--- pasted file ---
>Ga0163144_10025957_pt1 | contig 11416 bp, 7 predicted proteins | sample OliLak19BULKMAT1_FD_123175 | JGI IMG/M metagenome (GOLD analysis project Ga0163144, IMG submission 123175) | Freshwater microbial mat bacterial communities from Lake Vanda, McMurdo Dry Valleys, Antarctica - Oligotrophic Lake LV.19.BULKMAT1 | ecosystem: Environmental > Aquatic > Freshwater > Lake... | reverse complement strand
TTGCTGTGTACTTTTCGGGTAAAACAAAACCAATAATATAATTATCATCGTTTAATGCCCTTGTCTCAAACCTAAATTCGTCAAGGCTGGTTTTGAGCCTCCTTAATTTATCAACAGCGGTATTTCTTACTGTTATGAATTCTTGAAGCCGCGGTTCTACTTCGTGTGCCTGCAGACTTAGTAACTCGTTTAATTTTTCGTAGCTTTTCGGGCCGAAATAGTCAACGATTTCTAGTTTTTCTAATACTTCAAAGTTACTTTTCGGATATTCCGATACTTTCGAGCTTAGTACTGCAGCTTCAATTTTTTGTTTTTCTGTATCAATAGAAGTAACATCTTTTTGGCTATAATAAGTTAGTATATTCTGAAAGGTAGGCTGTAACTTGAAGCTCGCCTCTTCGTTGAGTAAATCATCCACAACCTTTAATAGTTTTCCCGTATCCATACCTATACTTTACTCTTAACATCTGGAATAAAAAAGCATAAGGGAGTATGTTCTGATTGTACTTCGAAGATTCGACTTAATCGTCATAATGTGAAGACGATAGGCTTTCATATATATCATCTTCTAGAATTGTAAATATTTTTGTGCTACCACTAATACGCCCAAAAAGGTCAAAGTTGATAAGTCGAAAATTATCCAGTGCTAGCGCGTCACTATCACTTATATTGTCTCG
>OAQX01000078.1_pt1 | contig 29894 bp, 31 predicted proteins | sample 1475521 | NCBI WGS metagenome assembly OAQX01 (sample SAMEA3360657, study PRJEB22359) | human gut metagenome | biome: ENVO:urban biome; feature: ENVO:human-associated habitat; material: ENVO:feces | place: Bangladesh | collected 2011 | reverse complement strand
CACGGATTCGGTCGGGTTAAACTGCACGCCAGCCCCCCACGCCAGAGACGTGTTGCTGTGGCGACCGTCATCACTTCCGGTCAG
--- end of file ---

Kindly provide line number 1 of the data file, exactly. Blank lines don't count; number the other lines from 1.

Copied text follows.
>Ga0163144_10025957_pt1 | contig 11416 bp, 7 predicted proteins | sample OliLak19BULKMAT1_FD_123175 | JGI IMG/M metagenome (GOLD analysis project Ga0163144, IMG submission 123175) | Freshwater microbial mat bacterial communities from Lake Vanda, McMurdo Dry Valleys, Antarctica - Oligotrophic Lake LV.19.BULKMAT1 | ecosystem: Environmental > Aquatic > Freshwater > Lake... | reverse complement strand